LeRoy Bell  [Photo by Mat Hayward]

LeRoy Bell [Photo by Mat Hayward]

WEEKEND: Performer to pour out tunes in Port Angeles, Lake Leland

“Today” and “tonight” in this report are Friday, Aug. 16. Saturday and Sunday are Aug. 17-18.

PORT ANGELES — Singer LeRoy Bell has arrived, veered away, then arrived again at his right place.

Bell will bring his band — the men he laughingly calls “His Only Friends” — and their mix of R & B, soul and rock to the Olympic Cellars stage this Saturday night, and then return Aug. 23 for Moonfest, three days of music and camping at Jefferson County’s Lake Leland.

He’s come a long way, a self-described Army brat who started a musical career with his uncle, Thom Bell, in Philadelphia. The younger Bell became known for his songwriting, as he penned hits for artists such as Lou Rawls, Teddy Pendergrass and Elton John through the late 1970s.

“Mama Can’t Buy You Love” was one of those; Elton John recorded the song in 1979. Then Bell’s own band, Bell and James, had a Top 20 single in “Livin’ It up Friday Night.”

But when Bell moved to a new record label, the hits quit. His career took a drastic turn and, as the songwriter told Seattle’s KUOW-FM earlier this year, he turned to playing weddings in a cover band. He stopped working on his own songs.

Then Bell’s bandmate Terry Morgan suggested he audition for “The X Factor.” Never mind that he’d never watched the show.

By this time, Bell was close to 60 years old. But in a “what the heck” move, he tried out for the program, singing the Bill Withers song “Lean on Me.” Through the next five episodes, Bell rose above many of his younger counterparts, reached eighth place — and restarted his musical career.

That was 2011 — “a crazy year,” Bell recalled in an interview last week.

Being on “The X Factor” reminded him that he loved performing. It gave him fresh inspiration as a writer, too; Bell has since released his sixth album, “Rock and Soul.”

Bell’s current tour has him at festivals in San Jose, Calif., Oak Harbor and Bainbridge Island, among other gigs bookending his Olympic Peninsula visits. Bell is also one of Olympic Cellars owner Kathy Charlton’s picks for this year’s “best of” series of events at the winery.

Charlton brought Bell to her stage back in summer 2007. Now, as she steps away from Olympic’s daily operations, she’s assembled a lineup of her favorite performers from past concert series.

As with all of the winery’s concerts, Bell’s benefits a local nonprofit; this Saturday that’s the Clallam County League of Women Voters (www.LWVcla.org).

Tickets to the 7 p.m. Saturday show are $13 in advance at www.OlympicCellars.com. Once the gates of the venue, 255410 U.S. Highway 101, open at 6 p.m. Saturday, tickets will be $15 on site. Food from the Kokopelli Grill and wine will be available for purchase, and lawn chairs, blankets and warm clothes are advised.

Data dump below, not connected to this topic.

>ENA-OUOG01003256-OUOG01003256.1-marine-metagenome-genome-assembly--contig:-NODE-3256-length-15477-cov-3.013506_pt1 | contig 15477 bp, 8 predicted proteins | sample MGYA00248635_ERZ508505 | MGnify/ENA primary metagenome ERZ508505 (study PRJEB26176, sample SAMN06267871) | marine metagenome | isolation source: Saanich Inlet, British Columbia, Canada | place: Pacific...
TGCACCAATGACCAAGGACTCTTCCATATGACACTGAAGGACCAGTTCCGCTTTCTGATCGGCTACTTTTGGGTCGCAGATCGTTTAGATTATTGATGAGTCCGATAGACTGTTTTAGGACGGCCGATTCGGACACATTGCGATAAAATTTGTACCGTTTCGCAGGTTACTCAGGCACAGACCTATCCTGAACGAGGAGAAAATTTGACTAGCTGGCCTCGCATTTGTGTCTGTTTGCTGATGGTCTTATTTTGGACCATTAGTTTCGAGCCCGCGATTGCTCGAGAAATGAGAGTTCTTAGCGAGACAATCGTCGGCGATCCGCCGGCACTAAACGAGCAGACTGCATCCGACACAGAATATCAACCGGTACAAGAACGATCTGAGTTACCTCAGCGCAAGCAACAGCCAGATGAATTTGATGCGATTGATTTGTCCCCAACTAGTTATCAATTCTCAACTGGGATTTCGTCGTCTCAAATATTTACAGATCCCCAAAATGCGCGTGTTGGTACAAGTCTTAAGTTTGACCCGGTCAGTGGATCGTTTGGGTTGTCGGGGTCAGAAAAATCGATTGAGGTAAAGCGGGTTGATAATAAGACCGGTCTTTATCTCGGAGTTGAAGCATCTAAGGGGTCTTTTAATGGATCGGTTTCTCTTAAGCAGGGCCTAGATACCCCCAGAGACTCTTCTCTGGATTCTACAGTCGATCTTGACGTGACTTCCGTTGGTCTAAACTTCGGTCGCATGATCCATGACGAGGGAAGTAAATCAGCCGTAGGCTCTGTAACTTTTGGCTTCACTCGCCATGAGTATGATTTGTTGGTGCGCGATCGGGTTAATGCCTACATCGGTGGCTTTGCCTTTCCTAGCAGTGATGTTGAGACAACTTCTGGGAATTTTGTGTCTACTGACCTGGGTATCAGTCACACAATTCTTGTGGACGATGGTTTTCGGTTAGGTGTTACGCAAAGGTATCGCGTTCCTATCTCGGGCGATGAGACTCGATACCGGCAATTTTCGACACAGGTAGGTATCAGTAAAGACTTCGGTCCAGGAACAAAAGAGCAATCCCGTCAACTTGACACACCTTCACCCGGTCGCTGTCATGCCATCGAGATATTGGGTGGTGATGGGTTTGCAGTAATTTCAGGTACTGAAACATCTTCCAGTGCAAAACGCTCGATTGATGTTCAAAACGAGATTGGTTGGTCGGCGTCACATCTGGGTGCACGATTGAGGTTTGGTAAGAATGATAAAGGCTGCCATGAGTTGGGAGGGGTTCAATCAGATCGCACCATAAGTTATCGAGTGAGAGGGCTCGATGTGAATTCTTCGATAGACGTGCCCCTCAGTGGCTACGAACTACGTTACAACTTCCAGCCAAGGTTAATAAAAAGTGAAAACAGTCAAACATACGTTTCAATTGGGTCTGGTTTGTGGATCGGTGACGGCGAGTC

As for Moonfest, Bell will join a variety of rock and blues acts at Lake Leland from Aug. 23-25: Heart guitarist Roger Fisher, Alice Stuart, the Dusty 45s, Junkyard Jane and others. Tickets start at $35 at www.Brown

PaperTickets.com.

In a break from his summer schedule, Bell reflected on his personal renaissance and on the state of popular music.

We have terms such as “roots” and “Americana” that fit artists like Bell. But what do those mean?

Bell mused that they’re about “less produced” music, songs with a natural sound free of gloss. Whenever a kind of music becomes popular, there’s a reaction, Bell added. As grunge was a reaction to disco, Americana is a response to electronica and technopop.

Songwriters are all seeking to make their mark, to be original, of course. But that doesn’t change how they are descended from the musicians that came before them, men and women who had the same 12 notes to work with.

All music, Bell believes, comes from people using what they had: homemade instruments, plus their hands and feet and emotions.

Bell’s band, previously a guitar-drums-bass trio, has added a new guy: keyboard player David Walker. He’s the latest “Only Friend,” joining bassist Terry Morgan and drummer Davis Martin.

So “I’m gaining,” Bell said with a smile. He and the band came up with their name one night when they were about to open for Roberta Flack. The theater marquee said “Roberta Flack and Friends,” so they started throwing around possible monikers of their own: LeRoy Bell and his Homely Friends. His Lonely Friends. It was His Only Friends that got them all laughing.

As for the foursome’s concerts at Olympic Cellars and Moonfest, “we have a great show. We entertain,” Bell promised. “We have some great songs, to make you happy, sad, think, dance.”

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